Examples of unacceptable trade marks around protected emblems, internet domain names and your company name.
A trade mark is a sign which can distinguish your goods and services from those of your competitors (you may refer to your trade mark as your “brand”).
Trade marks are acceptable if they are:
- distinctive for the goods and services you provide
In other words they can be recognised as signs that differentiates your goods or service as different from someone else’s.
2. Protected emblems and symbols
You cannot register any sign as a trade mark if it consists of or contains an emblem that has protection under an International agreement. One such agreement is Article 6_ter_ of the Paris Convention for the Protection of Industrial Property.
The purpose of Article 6_ter_ is to protect, and prevent the registration and use of, trademarks that are identical with, or very similar to,
- armorial bearings
- flags and other State emblems
- official signs
- other emblems
- abbreviations and names of international inter-governmental organizations
For more information on Article 6_ter_ visit the World Intellectual Property Organisations (WIPO) web site.
3. Internet domain names
A domain name is a name by which a company or organisation is known on the internet. It usually incorporates the company name, or other identifier.
To register a domain name you must apply to an accredited Registrar.
A list of accredited and accreditation-qualified Registrars can be found on the Internet Corporation for Assigned Names and Numbers web site.
Being the owner of a registered trade mark, does not automatically entitle you to use that mark as a domain name. The main reason being, that the same trade mark can be registered for different goods or services and by different proprietors. Also, someone may have already, and quite legitimately, registered the domain name, perhaps with its use being connected with unregistered goods or services.
The opposite also applies, if your domain name has been properly registered, it does not automatically follow that a similar trade mark will satisfy the requirements for trade mark registration, and/or it may be confusingly similar to someone else’s earlier trade mark.
If you feel that a domain name has been registered unlawfully or maliciously we suggest that you take appropriate legal advice. Alternatively, you can get advice from Nominet UK, who also offer a Dispute Resolution Service for UK domain names.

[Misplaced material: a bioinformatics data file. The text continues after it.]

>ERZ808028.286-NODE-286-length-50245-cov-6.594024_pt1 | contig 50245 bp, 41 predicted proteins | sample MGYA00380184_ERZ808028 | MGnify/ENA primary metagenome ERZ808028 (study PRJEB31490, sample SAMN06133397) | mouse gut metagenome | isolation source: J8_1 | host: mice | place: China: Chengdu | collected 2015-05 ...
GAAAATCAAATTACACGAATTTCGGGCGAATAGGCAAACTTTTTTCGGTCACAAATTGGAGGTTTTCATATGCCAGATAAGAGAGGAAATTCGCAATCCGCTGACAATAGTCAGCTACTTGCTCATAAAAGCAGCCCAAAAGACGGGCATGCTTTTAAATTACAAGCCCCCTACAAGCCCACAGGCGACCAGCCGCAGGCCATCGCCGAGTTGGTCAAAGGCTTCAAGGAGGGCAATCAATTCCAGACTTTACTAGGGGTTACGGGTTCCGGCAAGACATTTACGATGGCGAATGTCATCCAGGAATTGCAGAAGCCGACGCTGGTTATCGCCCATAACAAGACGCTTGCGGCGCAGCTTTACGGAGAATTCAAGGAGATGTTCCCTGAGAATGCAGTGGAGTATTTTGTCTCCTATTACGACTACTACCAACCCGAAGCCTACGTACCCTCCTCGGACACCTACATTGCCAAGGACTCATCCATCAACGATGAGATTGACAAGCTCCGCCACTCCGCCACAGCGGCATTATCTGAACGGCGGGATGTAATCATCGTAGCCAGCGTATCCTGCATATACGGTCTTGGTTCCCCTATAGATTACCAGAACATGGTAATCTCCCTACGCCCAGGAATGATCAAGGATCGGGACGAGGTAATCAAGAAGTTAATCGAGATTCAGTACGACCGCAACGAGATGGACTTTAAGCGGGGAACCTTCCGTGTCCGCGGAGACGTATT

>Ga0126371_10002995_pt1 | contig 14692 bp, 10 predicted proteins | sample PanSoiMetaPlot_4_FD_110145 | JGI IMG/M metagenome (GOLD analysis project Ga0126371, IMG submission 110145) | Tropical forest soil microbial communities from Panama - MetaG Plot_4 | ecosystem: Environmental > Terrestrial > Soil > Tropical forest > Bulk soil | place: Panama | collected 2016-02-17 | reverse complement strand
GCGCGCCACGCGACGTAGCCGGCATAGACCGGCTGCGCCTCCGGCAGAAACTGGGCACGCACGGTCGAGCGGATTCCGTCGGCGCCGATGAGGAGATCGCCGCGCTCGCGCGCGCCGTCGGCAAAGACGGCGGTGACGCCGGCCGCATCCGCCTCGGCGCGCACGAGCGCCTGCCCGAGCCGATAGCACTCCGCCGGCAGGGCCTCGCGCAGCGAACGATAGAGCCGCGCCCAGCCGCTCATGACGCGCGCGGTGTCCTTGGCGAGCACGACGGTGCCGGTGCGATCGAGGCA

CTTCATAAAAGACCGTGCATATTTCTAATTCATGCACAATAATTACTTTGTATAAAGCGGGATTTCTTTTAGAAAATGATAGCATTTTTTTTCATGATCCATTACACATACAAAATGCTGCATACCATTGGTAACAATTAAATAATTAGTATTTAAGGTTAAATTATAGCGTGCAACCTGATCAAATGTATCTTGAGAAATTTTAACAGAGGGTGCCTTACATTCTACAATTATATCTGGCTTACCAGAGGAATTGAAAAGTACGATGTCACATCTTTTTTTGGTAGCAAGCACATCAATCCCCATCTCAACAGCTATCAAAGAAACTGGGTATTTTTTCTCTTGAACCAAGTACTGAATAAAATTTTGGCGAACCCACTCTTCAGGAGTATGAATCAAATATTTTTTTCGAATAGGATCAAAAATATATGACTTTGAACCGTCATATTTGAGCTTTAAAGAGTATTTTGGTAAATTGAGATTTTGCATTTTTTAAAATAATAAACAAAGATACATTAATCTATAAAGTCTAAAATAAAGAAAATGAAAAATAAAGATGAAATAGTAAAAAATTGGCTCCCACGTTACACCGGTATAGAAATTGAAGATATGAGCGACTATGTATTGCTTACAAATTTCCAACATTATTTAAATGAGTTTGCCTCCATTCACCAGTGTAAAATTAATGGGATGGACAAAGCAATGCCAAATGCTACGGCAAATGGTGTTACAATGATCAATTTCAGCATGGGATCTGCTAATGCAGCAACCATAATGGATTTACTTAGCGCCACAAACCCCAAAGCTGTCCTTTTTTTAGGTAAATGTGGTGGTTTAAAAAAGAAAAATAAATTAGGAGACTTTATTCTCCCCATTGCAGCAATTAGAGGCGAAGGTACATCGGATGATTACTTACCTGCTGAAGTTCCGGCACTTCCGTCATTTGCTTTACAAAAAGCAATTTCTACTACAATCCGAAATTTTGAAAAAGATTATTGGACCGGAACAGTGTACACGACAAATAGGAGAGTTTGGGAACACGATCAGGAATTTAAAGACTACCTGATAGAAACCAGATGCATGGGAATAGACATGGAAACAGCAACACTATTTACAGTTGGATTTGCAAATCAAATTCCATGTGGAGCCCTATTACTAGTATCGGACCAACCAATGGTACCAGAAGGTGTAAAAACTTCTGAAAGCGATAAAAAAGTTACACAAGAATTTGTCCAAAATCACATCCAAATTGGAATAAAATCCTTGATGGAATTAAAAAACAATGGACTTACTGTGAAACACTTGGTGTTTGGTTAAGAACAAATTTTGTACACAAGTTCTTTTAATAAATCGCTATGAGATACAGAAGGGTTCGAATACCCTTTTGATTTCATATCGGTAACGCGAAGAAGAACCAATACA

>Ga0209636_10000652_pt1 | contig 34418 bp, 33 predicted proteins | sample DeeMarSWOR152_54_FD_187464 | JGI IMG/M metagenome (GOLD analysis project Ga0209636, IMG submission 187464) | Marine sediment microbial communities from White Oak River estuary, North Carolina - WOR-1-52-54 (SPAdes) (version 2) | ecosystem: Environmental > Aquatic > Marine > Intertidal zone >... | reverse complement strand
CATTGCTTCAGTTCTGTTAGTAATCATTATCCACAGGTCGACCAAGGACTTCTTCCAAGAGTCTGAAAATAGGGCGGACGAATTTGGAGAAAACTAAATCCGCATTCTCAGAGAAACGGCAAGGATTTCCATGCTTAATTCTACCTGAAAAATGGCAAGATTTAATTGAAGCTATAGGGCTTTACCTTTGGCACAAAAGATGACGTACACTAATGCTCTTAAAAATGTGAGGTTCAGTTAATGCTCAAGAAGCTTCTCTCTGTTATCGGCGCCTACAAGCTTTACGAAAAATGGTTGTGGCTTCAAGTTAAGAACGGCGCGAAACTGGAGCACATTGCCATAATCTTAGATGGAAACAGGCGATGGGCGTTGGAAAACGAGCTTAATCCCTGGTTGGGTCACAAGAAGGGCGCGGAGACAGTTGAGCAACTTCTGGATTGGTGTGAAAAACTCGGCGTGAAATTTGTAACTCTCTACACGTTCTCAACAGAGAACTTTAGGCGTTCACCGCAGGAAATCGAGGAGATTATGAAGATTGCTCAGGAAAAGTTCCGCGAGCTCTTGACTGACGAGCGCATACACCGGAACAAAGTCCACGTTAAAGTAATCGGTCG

There are other dispute resolution procedures operated by, for example, the WIPO Arbitration and Mediation Center.
4. Registering company names
Companies House is responsible for company registration in Great Britain.
Company law is different from trade mark law. You cannot stop someone using a trade mark, which is the same or similar to yours, just by registering your name with Companies House.
We cannot guarantee that the name of a company accepted for registration at Companies House is acceptable by us as a registered trade mark.
The company name may not qualify as a trade mark because, for example:
- It is not considered distinctive
- It is a descriptive word or term
- It may indicate geographical origin
- It may already be registered in someone else’s name
The following examples of company names would not be accepted as trade marks:
- Reliable Builders
- Cheap Car Insurance Company
In the same way, a trade mark, which is a word, might not be accepted for registration at Companies House.
To find out more visit the Companies House web site.
5. Searching our database
You can search our trade marks database free of charge online. You will be able to see if your trade mark is already registered.
You should however note that this service has not been designed as a comprehensive trade mark search facility and should not be used to determine conclusively whether a conflicting trade mark already exists. Our examiners will conduct a thorough search of all existing trade marks when they examine your application.
6. Professional advice
Legal professionals who specialise in Intellectual Property (IP) are useful in helping you to understand, obtain and defend your IP rights. Details of professionals in your area can be obtained from any of the following organisations:
- Chartered Institute of Trade Mark Attorneys (CITMA)
- Chartered Institute of Patent Attorneys (CIPA)
- Law Society can provide details of suitable solicitors in your area
- Bar Council can provide details of barristers licensed for public access
Other sources of advice include:
- GOV.UK can provide advice on exploiting your ideas
- NESTA,The National Endowment for Science, Technology and the Arts provide a useful handbook on invention and innovation
There are a number of other organisations geared specifically to helping inventors, especially lone inventors, to bring their ideas to market, and to provide advice on finding financial assistance. For example, The Institute of Patentees and Inventors (IPI) is a non-profit making organisation that specifically helps lone inventors.